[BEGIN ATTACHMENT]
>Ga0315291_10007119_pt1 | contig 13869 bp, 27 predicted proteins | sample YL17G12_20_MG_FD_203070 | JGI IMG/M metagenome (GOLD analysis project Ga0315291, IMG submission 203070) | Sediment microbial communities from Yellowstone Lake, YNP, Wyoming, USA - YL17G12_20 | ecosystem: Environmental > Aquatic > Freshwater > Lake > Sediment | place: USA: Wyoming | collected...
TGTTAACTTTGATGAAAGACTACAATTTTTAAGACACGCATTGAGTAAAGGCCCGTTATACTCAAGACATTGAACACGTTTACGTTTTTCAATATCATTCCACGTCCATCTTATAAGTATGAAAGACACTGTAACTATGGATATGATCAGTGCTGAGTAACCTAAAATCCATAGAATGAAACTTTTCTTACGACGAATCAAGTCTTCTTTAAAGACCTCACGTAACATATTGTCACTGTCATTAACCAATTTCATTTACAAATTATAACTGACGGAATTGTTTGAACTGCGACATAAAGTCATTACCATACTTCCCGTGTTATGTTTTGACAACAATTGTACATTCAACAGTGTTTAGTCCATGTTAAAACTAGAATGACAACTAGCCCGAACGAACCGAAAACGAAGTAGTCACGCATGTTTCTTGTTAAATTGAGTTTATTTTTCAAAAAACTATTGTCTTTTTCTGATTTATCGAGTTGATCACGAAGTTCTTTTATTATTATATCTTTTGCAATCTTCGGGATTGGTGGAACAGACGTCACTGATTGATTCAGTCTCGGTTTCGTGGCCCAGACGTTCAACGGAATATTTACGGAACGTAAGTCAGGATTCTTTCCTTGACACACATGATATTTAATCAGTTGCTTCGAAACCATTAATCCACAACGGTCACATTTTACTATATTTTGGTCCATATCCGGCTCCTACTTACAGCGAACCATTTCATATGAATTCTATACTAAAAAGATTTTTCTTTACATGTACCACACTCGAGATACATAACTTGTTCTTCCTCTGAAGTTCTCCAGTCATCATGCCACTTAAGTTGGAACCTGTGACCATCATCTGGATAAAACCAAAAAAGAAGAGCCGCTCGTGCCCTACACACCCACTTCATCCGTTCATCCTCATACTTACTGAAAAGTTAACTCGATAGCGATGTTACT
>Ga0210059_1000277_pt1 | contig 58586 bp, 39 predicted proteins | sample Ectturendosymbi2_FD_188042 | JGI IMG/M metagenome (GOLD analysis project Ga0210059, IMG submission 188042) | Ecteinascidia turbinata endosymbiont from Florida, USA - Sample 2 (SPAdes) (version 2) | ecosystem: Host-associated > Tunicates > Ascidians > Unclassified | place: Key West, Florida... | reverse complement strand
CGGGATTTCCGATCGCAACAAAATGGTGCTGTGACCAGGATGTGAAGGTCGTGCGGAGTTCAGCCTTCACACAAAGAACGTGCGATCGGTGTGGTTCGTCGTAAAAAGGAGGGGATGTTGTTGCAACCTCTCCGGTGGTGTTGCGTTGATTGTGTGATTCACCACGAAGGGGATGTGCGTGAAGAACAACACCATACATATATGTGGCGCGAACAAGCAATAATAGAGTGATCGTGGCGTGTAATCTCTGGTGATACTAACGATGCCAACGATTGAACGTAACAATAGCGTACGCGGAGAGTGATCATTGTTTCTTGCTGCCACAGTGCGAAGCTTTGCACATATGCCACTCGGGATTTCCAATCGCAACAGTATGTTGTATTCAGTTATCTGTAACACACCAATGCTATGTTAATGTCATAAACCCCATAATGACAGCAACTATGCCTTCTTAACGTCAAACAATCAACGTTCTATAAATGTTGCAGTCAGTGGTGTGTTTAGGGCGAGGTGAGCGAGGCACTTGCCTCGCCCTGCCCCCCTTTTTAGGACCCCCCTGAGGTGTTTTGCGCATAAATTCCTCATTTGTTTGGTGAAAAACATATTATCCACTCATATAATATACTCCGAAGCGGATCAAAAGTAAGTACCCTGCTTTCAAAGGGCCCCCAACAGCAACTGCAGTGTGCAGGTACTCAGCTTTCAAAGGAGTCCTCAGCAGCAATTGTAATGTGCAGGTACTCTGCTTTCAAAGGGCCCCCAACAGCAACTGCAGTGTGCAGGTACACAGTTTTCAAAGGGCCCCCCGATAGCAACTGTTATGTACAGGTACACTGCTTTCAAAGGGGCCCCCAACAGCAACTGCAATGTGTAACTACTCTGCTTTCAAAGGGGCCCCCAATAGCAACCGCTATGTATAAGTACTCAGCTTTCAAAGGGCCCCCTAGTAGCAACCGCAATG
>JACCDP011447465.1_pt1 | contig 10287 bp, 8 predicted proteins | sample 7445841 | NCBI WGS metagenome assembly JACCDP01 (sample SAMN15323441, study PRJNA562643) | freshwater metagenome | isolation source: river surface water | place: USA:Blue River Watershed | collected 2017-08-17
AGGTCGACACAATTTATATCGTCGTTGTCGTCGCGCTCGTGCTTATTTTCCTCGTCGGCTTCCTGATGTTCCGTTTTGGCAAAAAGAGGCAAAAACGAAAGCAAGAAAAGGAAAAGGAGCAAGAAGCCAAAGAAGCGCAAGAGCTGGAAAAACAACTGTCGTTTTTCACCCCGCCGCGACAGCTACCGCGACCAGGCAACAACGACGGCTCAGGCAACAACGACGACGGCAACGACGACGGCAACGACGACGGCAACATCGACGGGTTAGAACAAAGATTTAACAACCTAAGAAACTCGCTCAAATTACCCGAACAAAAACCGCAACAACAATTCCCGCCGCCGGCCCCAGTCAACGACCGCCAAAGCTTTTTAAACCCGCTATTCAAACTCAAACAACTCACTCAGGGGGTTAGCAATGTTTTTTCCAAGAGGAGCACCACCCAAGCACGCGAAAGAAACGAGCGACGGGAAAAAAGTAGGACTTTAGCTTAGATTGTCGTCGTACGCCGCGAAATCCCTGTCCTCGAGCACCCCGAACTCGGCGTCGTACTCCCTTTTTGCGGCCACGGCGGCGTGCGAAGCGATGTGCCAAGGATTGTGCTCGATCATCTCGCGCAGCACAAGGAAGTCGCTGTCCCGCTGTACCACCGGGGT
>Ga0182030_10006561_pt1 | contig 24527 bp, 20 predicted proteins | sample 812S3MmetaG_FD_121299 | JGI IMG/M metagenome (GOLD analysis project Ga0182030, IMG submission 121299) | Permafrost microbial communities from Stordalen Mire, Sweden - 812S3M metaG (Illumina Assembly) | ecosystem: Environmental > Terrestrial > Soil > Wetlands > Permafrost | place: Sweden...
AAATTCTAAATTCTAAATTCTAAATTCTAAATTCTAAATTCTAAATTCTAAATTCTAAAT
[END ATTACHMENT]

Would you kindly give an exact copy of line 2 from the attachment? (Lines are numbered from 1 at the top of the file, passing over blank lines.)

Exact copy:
TGTTAACTTTGATGAAAGACTACAATTTTTAAGACACGCATTGAGTAAAGGCCCGTTATACTCAAGACATTGAACACGTTTACGTTTTTCAATATCATTCCACGTCCATCTTATAAGTATGAAAGACACTGTAACTATGGATATGATCAGTGCTGAGTAACCTAAAATCCATAGAATGAAACTTTTCTTACGACGAATCAAGTCTTCTTTAAAGACCTCACGTAACATATTGTCACTGTCATTAACCAATTTCATTTACAAATTATAACTGACGGAATTGTTTGAACTGCGACATAAAGTCATTACCATACTTCCCGTGTTATGTTTTGACAACAATTGTACATTCAACAGTGTTTAGTCCATGTTAAAACTAGAATGACAACTAGCCCGAACGAACCGAAAACGAAGTAGTCACGCATGTTTCTTGTTAAATTGAGTTTATTTTTCAAAAAACTATTGTCTTTTTCTGATTTATCGAGTTGATCACGAAGTTCTTTTATTATTATATCTTTTGCAATCTTCGGGATTGGTGGAACAGACGTCACTGATTGATTCAGTCTCGGTTTCGTGGCCCAGACGTTCAACGGAATATTTACGGAACGTAAGTCAGGATTCTTTCCTTGACACACATGATATTTAATCAGTTGCTTCGAAACCATTAATCCACAACGGTCACATTTTACTATATTTTGGTCCATATCCGGCTCCTACTTACAGCGAACCATTTCATATGAATTCTATACTAAAAAGATTTTTCTTTACATGTACCACACTCGAGATACATAACTTGTTCTTCCTCTGAAGTTCTCCAGTCATCATGCCACTTAAGTTGGAACCTGTGACCATCATCTGGATAAAACCAAAAAAGAAGAGCCGCTCGTGCCCTACACACCCACTTCATCCGTTCATCCTCATACTTACTGAAAAGTTAACTCGATAGCGATGTTACT